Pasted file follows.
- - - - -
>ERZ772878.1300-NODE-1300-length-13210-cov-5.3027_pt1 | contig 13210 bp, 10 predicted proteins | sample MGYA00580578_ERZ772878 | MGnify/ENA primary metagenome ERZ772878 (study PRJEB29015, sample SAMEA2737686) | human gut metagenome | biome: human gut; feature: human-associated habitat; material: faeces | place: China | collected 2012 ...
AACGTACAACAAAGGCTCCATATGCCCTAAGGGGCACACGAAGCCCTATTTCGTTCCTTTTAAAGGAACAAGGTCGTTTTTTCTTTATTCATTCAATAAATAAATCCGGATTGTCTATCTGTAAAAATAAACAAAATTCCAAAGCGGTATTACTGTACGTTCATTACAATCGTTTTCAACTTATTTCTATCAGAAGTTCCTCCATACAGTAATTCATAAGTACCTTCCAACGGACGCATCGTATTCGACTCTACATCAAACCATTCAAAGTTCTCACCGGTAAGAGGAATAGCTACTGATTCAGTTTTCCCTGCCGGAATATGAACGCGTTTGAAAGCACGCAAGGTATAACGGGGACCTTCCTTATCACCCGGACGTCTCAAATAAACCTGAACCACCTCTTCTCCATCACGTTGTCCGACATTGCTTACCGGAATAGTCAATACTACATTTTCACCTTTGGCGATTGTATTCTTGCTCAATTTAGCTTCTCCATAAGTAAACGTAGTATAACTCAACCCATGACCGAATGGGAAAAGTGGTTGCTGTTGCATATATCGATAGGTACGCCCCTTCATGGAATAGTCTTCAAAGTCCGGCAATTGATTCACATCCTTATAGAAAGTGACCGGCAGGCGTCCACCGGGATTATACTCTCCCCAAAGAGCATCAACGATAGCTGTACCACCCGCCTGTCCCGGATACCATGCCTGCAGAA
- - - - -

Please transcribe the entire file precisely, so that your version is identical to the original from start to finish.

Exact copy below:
>ERZ772878.1300-NODE-1300-length-13210-cov-5.3027_pt1 | contig 13210 bp, 10 predicted proteins | sample MGYA00580578_ERZ772878 | MGnify/ENA primary metagenome ERZ772878 (study PRJEB29015, sample SAMEA2737686) | human gut metagenome | biome: human gut; feature: human-associated habitat; material: faeces | place: China | collected 2012 ...
AACGTACAACAAAGGCTCCATATGCCCTAAGGGGCACACGAAGCCCTATTTCGTTCCTTTTAAAGGAACAAGGTCGTTTTTTCTTTATTCATTCAATAAATAAATCCGGATTGTCTATCTGTAAAAATAAACAAAATTCCAAAGCGGTATTACTGTACGTTCATTACAATCGTTTTCAACTTATTTCTATCAGAAGTTCCTCCATACAGTAATTCATAAGTACCTTCCAACGGACGCATCGTATTCGACTCTACATCAAACCATTCAAAGTTCTCACCGGTAAGAGGAATAGCTACTGATTCAGTTTTCCCTGCCGGAATATGAACGCGTTTGAAAGCACGCAAGGTATAACGGGGACCTTCCTTATCACCCGGACGTCTCAAATAAACCTGAACCACCTCTTCTCCATCACGTTGTCCGACATTGCTTACCGGAATAGTCAATACTACATTTTCACCTTTGGCGATTGTATTCTTGCTCAATTTAGCTTCTCCATAAGTAAACGTAGTATAACTCAACCCATGACCGAATGGGAAAAGTGGTTGCTGTTGCATATATCGATAGGTACGCCCCTTCATGGAATAGTCTTCAAAGTCCGGCAATTGATTCACATCCTTATAGAAAGTGACCGGCAGGCGTCCACCGGGATTATACTCTCCCCAAAGAGCATCAACGATAGCTGTACCACCCGCCTGTCCCGGATACCATGCCTGCAGAA